Make-up! Lipstick! Mirrors! And ‘Mr Sahara’

It’s a beauty contest with a difference. The men dress up and the women judge. Poverty and bling meet in the deserts of West Africa.

Tall, slim, good teeth and bright eyes – these characteristics would be demanded by judges in beauty contests the world over. And they’re still demanded when the contestants are men in the desert.

The Wodaabe tribe are a nomadic people scattered across the sub-Saharan steppe in Niger, West Africa. But even in severe living conditions there’s a place for dressing up and flirting, and it happens at the Gerewol.

The Gerewol is a beauty pageant held to mark the end of the rainy season and to celebrate the fertility the rains bring to this parched region at the edge of the Sahara.

In preparation, the men of the tribe spend hours in front of the mirror putting on red and yellow make-up in order to be named ‘Mr Sahara’.

But it’s not just lipstick and eyeliner; charm and an ability to dance are also important. The contestants will have to dance for hours to impress the judges, who are all women.

And ‘expressivity’ is crucial, according to Mette Bovin, a Danish anthropologist who has studied the tribe since the 1970’s. ‘To have charm – that is to have expressivity and charisma – is highly valued in a young man.’

The location and date of the Gerewol are kept secret until just before the event, which lasts seven days and nights, and is considered the social highlight of the year; an opportunity for the Wodaabe to come together.

I Drought and conflict in the region are all too familiar, and mean the ceremony is rarely practiced. This year’s Gerewol was the first for six years.

For the rest of the year this nomadic tribe live in small family units, moving on every few days in search of land that can sustain their cattle.

In harsh conditions, black is also a favoured colour, used to darken the lips. It’s favoured because it is the opposite of white, which is the colour of loss and death.

Surprising flings
The Gerewol is an ancient ceremony with rather ‘modern’ outcomes: when the dancing is done, each judge chooses her champion, and may take him as a lover, even if both already have partners.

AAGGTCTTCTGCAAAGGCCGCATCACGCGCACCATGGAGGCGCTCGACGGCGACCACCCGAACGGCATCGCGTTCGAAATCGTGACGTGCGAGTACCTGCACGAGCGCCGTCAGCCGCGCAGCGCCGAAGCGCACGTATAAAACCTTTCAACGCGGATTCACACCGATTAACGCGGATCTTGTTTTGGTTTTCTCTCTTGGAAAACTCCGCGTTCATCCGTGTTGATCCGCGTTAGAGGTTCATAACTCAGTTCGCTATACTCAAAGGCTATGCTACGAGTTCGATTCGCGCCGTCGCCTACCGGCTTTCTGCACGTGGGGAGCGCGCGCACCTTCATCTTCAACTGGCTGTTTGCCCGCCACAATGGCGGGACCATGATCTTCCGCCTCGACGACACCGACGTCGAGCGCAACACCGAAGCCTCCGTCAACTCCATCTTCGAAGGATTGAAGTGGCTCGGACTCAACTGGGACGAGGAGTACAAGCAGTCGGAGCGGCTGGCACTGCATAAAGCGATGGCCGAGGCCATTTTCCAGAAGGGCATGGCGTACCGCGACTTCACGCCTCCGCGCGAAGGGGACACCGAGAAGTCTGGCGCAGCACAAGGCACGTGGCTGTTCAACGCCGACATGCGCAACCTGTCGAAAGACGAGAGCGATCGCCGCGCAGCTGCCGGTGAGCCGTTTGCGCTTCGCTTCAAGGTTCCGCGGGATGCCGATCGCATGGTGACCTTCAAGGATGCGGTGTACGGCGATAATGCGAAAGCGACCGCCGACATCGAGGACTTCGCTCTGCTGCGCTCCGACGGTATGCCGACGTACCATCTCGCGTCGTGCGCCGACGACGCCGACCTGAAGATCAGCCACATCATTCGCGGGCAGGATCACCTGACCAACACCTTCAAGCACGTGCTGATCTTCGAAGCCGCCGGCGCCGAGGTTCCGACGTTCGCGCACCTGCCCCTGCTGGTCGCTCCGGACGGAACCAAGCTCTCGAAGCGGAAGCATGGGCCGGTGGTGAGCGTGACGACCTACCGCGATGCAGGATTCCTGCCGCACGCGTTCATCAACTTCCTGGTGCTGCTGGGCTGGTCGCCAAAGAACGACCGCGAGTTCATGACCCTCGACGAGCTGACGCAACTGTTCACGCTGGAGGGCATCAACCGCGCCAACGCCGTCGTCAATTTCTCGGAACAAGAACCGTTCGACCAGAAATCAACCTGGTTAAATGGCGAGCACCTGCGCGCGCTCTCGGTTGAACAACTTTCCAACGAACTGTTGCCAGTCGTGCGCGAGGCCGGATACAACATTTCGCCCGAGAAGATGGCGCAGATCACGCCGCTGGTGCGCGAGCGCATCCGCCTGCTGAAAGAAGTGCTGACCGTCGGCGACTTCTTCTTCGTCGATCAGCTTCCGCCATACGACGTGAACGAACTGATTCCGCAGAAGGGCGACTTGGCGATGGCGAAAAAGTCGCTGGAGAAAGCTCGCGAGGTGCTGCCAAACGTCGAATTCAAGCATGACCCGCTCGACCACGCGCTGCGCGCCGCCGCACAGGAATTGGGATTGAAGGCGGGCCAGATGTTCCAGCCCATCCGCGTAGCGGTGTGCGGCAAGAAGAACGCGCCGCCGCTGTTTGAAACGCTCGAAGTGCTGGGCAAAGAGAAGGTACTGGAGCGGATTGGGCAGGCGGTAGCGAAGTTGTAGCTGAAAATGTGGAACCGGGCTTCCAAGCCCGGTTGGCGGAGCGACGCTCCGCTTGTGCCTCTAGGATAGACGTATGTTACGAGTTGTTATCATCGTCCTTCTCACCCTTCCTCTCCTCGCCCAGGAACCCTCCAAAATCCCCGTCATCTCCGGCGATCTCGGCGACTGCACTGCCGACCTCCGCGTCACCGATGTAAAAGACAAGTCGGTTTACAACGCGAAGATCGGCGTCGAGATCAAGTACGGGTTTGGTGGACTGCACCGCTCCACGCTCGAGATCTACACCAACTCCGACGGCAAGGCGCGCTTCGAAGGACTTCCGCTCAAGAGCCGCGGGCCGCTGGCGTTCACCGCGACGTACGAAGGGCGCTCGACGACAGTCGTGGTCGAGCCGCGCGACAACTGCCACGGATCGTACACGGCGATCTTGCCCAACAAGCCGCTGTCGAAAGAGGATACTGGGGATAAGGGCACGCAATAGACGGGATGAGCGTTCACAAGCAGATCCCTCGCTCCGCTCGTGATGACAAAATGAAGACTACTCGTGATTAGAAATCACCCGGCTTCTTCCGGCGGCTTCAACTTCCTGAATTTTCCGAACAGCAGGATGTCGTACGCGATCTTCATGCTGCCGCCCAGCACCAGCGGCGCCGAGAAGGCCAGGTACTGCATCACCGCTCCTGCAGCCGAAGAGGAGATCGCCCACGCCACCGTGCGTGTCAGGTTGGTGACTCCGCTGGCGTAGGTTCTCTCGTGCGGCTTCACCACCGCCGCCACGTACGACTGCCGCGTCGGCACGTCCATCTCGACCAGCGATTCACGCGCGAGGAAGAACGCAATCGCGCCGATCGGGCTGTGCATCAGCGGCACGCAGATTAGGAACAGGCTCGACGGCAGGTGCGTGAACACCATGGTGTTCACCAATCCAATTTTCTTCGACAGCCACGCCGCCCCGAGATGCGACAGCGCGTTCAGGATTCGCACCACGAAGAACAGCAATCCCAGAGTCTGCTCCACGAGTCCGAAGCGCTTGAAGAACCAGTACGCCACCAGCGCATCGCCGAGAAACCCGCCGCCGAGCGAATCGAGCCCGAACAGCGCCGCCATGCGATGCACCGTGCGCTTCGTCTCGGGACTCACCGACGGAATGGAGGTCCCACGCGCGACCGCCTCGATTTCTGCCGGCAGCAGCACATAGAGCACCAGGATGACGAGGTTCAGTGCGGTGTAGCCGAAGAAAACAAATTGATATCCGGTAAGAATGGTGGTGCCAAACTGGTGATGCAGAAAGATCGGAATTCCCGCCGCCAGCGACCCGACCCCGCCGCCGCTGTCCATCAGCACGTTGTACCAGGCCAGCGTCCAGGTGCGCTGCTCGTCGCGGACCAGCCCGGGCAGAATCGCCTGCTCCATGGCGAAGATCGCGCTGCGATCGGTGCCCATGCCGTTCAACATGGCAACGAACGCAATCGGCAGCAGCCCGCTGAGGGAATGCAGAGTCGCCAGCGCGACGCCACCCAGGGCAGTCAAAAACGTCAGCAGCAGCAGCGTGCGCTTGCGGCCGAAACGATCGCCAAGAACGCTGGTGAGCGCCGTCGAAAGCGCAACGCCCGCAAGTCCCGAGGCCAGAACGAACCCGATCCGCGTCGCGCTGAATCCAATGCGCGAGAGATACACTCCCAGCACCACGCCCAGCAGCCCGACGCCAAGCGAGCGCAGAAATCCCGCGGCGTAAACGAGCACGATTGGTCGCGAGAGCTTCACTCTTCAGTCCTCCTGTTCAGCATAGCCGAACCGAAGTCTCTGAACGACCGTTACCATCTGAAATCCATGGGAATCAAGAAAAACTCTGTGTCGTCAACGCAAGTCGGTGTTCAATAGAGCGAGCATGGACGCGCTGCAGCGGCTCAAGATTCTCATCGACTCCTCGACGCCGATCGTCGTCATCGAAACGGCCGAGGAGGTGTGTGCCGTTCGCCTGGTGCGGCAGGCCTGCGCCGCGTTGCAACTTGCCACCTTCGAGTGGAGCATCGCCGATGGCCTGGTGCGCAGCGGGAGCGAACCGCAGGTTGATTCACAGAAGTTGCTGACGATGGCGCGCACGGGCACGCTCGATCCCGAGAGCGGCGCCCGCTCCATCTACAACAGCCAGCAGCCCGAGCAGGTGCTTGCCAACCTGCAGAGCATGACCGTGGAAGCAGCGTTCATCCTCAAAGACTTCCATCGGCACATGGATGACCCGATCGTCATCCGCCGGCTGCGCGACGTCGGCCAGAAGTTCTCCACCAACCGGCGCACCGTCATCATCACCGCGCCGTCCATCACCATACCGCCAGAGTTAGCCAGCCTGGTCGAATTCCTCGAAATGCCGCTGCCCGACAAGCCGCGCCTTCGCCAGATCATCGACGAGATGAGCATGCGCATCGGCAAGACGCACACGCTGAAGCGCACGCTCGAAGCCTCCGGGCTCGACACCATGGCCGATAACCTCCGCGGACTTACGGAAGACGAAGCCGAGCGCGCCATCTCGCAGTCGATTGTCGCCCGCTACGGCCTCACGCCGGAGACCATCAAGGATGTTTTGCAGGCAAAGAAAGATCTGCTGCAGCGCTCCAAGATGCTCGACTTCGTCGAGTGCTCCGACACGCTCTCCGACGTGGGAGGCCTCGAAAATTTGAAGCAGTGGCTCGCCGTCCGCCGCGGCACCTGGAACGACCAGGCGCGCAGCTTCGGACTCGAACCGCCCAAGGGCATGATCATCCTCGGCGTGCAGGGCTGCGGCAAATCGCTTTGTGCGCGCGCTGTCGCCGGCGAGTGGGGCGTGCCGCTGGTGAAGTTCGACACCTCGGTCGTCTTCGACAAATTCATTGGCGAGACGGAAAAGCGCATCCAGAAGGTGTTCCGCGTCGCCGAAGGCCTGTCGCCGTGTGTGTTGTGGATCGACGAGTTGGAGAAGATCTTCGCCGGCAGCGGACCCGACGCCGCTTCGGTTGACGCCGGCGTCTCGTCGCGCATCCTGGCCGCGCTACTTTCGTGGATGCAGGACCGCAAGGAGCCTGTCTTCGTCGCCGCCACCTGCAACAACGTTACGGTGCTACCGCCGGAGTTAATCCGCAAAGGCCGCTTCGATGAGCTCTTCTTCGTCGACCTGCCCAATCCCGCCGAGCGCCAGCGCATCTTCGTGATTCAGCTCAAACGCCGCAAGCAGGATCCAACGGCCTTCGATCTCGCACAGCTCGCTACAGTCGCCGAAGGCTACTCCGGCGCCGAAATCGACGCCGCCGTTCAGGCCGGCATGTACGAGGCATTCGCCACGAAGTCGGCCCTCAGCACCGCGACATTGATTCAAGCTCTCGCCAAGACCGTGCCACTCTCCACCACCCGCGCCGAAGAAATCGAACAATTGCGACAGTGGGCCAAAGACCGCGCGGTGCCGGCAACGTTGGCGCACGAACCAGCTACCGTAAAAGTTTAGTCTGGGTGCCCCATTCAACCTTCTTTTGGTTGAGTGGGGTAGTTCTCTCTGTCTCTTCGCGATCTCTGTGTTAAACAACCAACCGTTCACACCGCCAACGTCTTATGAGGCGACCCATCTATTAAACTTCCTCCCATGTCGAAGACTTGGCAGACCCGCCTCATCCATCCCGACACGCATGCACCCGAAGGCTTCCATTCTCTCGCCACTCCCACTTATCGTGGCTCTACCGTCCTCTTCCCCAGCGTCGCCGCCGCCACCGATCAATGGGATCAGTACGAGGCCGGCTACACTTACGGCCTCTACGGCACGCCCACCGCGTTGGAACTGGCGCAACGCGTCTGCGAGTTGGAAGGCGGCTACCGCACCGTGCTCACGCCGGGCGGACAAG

The Wodaabe are a Muslim tribe, but women have an unusual degree of freedom, and marriage vows are cast aside at the ceremony. ‘You dance the Gerewol to try and win a lover, even if it means stealing someone else’s wife,’ says Djao, a contestant. ‘You can marry her or have a fling with her.’

Amid the Saharan sand, boys dress up and girls judge them. The desert is full of surprises.

You Decide

  1. Do you think that in the West, every day is a beauty contest for girls?
  2. ‘For one night a year, there should be no rules!’ Discuss.

Activities

  1. Compose some music for a Saharan dance competition; or draw a face with tribal make-up on.
  2. Write a story or a letter to someone about what it feels like to be judged – when you don’t want to be.

Some People Say...

“What’s wrong with life being a beauty contest?”

What do you think?

Q & A

Men being judged by women? It’s a bit different from the West.
True. In the West, it’s all about the females dressing up and being judged. But at least for the men in the Sahara it’s only once a year. Some women in the West feel like they’re judged every day of the year.
And the men take make-up so seriously!
Yes, again unlike the West, where make-up tends to be associated with women. Clay of red ochre is often worn to cover the face.
Why red?
It’s the colour of blood and violence and only used on special occasions; while yellow, which they use to highlight the nose, is the colour of transformation and magic.
But marriage rules go out the window?
Yes, they do. Many cultures have festivals where the normal rules are cast aside for a while, like the Roman festival of Saturnalia. A good idea?